This appears to duplicate the functionality of one-jar, but requires no additional configuration to get it going.


For simple Java apps I like to use Jar's. It is very simple to distribute one file that a user can just click on (Windows), or

java -jar jarname.jar

IMHO, jar is the way to go when simplicity is a main requirement.

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    Try this on newbies and you'll find it won't work well.
    – rhody
    Apr 27 '18 at 19:47
  • That's how Minecraft was distributed, a few years back.
    – CLOVIS
    Oct 5 '20 at 14:34

I develop eclipse RCP applications. Normally to start an eclipse application an executable launcher is included. I include the java virtual machine inside the application folder in a /jre sub directory to ensure that the right java version will be used.

Then we package with Inno Setup for installation on the user's machine.


What's the best way to distribute a Java application? What if the Java application needs to install artifacts to the user's computer? Are there any good Java installation/packaging systems out there?

In my experience (from evaluating a number of options), install4j is a good solution. It creates native installers for any platform, and is specifically geared towards installing Java apps. For details, see "Features" on its website.

install4j is a commercial tool, though. Especially if your needs are relatively simple (just distribute an application and install some artifacts), many other good options exist, including free ones (like izPack or the already mentioned Lauch4j). But you asked for the best way, and to my current knowledge install4j is the one, especially for distributing larger or more complicated Java (EE) apps.

  • Do you know how to force it to run JVM 5.0 on the Mac OS? With windows you just bundle the JRE, but on the mac it's possible that they have another default JVM configured. So I'm not sure how to explicitly force it to use the specific JVM version you want... Jul 6 '09 at 1:51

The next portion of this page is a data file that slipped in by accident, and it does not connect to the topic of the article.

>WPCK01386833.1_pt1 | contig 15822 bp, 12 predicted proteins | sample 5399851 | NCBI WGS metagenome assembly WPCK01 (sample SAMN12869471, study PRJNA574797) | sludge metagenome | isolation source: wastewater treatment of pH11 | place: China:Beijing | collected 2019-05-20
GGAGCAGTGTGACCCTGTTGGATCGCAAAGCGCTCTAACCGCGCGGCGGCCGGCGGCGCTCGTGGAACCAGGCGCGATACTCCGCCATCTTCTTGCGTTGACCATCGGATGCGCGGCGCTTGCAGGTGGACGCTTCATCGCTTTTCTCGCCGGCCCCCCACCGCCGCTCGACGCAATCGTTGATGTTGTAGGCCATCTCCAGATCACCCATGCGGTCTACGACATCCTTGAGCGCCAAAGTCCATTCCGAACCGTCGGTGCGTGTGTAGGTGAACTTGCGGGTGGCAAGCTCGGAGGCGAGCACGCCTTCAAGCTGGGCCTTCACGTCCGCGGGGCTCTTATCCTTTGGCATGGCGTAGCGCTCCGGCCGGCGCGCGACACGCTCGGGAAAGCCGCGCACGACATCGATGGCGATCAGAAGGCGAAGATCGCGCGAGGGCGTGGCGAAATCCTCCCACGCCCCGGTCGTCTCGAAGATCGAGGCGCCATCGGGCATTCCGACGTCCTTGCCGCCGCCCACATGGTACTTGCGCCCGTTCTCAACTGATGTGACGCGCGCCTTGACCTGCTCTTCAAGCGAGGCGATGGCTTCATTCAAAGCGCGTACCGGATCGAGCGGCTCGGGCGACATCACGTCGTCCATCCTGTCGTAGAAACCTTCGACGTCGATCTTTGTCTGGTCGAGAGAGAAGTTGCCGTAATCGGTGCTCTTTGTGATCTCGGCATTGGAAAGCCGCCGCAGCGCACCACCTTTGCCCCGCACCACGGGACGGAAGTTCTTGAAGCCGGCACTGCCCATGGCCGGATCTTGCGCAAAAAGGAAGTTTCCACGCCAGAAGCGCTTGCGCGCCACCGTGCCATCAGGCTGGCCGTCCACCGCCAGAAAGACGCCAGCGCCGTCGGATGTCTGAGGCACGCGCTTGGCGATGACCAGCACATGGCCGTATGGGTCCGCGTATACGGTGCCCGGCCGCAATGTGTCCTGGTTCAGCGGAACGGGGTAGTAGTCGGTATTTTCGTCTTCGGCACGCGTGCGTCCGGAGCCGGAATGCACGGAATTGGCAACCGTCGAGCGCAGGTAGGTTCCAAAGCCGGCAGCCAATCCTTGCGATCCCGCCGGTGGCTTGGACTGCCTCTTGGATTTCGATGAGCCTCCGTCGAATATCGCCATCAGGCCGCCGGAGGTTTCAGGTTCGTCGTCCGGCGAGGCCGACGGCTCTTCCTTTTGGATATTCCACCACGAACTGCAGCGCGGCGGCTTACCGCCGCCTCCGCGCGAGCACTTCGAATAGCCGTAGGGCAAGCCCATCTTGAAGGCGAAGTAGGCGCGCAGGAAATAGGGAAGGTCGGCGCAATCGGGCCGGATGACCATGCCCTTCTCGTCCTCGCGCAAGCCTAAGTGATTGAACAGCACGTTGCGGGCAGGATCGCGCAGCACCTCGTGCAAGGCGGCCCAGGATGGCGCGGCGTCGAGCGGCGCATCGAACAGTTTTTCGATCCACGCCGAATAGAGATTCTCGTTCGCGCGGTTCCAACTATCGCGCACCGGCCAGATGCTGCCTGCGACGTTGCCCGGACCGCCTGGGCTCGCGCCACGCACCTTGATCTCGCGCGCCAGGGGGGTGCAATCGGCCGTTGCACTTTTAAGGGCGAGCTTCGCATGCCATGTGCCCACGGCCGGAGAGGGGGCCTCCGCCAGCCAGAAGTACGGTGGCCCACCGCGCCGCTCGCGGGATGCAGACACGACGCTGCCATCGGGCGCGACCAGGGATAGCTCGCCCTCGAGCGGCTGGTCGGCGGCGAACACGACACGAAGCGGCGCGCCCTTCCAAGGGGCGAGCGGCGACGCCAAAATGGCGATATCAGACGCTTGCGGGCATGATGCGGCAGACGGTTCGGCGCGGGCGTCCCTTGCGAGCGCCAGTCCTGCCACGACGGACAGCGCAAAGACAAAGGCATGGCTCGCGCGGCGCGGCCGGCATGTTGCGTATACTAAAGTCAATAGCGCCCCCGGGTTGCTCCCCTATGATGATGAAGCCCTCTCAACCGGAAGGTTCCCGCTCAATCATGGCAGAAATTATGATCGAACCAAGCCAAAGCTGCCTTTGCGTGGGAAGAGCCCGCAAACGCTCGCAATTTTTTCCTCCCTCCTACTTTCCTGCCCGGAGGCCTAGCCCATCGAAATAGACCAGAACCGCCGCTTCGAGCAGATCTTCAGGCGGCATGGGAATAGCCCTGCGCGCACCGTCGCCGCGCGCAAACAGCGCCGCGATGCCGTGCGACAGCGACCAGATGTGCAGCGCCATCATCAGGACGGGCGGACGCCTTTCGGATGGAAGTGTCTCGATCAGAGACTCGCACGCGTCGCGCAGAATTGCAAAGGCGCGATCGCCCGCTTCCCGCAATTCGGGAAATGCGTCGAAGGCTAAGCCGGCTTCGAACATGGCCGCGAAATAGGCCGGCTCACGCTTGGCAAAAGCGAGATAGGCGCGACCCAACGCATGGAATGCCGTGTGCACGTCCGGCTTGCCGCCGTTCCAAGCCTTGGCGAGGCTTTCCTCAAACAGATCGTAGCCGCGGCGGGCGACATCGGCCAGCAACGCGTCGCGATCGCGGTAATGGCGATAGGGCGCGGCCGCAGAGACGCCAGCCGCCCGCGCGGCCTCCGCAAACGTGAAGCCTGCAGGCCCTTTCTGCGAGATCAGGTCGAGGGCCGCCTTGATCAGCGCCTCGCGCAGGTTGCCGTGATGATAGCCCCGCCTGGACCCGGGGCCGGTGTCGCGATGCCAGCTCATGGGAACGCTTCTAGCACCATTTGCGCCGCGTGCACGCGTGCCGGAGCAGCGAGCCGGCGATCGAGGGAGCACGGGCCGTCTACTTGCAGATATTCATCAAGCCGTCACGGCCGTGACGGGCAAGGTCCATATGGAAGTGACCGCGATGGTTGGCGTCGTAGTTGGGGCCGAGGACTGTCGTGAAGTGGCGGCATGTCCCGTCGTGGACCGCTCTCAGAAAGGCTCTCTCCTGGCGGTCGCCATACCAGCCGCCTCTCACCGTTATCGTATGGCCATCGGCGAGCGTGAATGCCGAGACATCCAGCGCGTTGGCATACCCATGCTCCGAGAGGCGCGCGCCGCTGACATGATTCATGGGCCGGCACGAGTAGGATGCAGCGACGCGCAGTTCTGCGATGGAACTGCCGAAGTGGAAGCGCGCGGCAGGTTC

• @Stephane, I haven't actually created OS X installers using install4j, but I think it shouldn't be a problem given the flexible JRE bundling/detection options it has. For more about them, check the links in this answer: stackoverflow.com/questions/995881/…
    – Jonik
    Jul 6 '09 at 9:13
  • Since Mac supports creating Java app bundles you can just specify the JRE in the info.plist like so... <key>JVMVersion</key> <string>1.5+</string> You can remove the plus to require a specific version. This is how I do it but I don't use install4j. There are a bunch of pages explaining creating Mac App budles on the web. I also, recommend just looking at how limewire or vuze (java apps) do it. You can also look at the build scripts they use to build the app bundles and dmg files since they're open source!
    – Cal
    Nov 1 '09 at 5:28

The best answer depends on the platform. For deployment on Windows, I have had good results using a combination of one-jar and launch4j. It did take a little while to set up my build environment properly (ant scripts, mostly) but now it's fairly painless.


Well from my point of view the superior distribution mechanism is to use something like ClickOnce, or WebStart technology. You just deploy the version to the server and it gets automatically to the clients when the version is released. Also the Eclipse RCP platform contains UpdateManager that does what WebStart do, but also much more.

Since I am using Maven2 for building, the deployment is just a piece of cake: copy the built jar to the location on the server, update the jnlp file if needed and you are done.


installanywhere is good but expensive one - i have not found (as) good free one


I would zip the jar file along with other dependent jars, configuration files and documentation along with a run.bat/run.sh. End user should be able unzip it to any location and edit the run.bat if required (It should run without editing in most of the cases). An installer may be useful if you want to create entries in start menu, desktop, system tray etc.

As a user I prefer unzip and run kind of installation (no start menu entries please). However People outside IT industry may have different preferences. So if the application is largely targeted for developers zip-run.bat route and applications for general public may be installed using a installer.

  • This will never work for newbies.
    – rhody
    Apr 27 '18 at 19:47